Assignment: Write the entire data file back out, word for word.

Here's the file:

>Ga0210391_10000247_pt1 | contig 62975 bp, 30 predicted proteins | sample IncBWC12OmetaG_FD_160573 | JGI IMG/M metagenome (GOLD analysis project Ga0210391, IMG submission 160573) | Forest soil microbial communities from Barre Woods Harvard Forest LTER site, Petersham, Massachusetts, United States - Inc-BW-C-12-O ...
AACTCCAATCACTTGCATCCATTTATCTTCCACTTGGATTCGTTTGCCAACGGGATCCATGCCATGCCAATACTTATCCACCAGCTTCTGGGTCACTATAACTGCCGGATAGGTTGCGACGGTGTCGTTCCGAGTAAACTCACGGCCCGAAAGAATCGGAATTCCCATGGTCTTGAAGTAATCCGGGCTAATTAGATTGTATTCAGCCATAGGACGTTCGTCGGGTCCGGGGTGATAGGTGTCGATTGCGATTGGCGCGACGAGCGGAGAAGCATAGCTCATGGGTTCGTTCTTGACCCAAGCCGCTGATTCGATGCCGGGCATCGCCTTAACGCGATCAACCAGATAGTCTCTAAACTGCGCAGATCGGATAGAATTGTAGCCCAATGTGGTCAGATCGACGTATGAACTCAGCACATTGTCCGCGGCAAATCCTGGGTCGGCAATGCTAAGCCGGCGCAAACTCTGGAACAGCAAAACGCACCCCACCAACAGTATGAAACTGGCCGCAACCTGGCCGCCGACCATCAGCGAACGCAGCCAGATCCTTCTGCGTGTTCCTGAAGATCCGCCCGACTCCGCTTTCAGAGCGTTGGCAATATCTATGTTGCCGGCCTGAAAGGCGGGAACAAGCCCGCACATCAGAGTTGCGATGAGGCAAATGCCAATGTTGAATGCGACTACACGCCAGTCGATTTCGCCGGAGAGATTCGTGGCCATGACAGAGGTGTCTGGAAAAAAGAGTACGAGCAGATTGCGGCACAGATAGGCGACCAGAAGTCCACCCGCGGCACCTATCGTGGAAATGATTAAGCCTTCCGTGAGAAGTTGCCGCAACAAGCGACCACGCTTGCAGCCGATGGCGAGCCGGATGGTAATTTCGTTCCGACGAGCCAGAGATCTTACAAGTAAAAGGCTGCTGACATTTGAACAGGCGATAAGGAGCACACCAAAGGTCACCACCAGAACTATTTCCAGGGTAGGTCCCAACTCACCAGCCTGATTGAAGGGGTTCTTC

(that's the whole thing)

>Ga0210391_10000247_pt1 | contig 62975 bp, 30 predicted proteins | sample IncBWC12OmetaG_FD_160573 | JGI IMG/M metagenome (GOLD analysis project Ga0210391, IMG submission 160573) | Forest soil microbial communities from Barre Woods Harvard Forest LTER site, Petersham, Massachusetts, United States - Inc-BW-C-12-O ...
AACTCCAATCACTTGCATCCATTTATCTTCCACTTGGATTCGTTTGCCAACGGGATCCATGCCATGCCAATACTTATCCACCAGCTTCTGGGTCACTATAACTGCCGGATAGGTTGCGACGGTGTCGTTCCGAGTAAACTCACGGCCCGAAAGAATCGGAATTCCCATGGTCTTGAAGTAATCCGGGCTAATTAGATTGTATTCAGCCATAGGACGTTCGTCGGGTCCGGGGTGATAGGTGTCGATTGCGATTGGCGCGACGAGCGGAGAAGCATAGCTCATGGGTTCGTTCTTGACCCAAGCCGCTGATTCGATGCCGGGCATCGCCTTAACGCGATCAACCAGATAGTCTCTAAACTGCGCAGATCGGATAGAATTGTAGCCCAATGTGGTCAGATCGACGTATGAACTCAGCACATTGTCCGCGGCAAATCCTGGGTCGGCAATGCTAAGCCGGCGCAAACTCTGGAACAGCAAAACGCACCCCACCAACAGTATGAAACTGGCCGCAACCTGGCCGCCGACCATCAGCGAACGCAGCCAGATCCTTCTGCGTGTTCCTGAAGATCCGCCCGACTCCGCTTTCAGAGCGTTGGCAATATCTATGTTGCCGGCCTGAAAGGCGGGAACAAGCCCGCACATCAGAGTTGCGATGAGGCAAATGCCAATGTTGAATGCGACTACACGCCAGTCGATTTCGCCGGAGAGATTCGTGGCCATGACAGAGGTGTCTGGAAAAAAGAGTACGAGCAGATTGCGGCACAGATAGGCGACCAGAAGTCCACCCGCGGCACCTATCGTGGAAATGATTAAGCCTTCCGTGAGAAGTTGCCGCAACAAGCGACCACGCTTGCAGCCGATGGCGAGCCGGATGGTAATTTCGTTCCGACGAGCCAGAGATCTTACAAGTAAAAGGCTGCTGACATTTGAACAGGCGATAAGGAGCACACCAAAGGTCACCACCAGAACTATTTCCAGGGTAGGTCCCAACTCACCAGCCTGATTGAAGGGGTTCTTC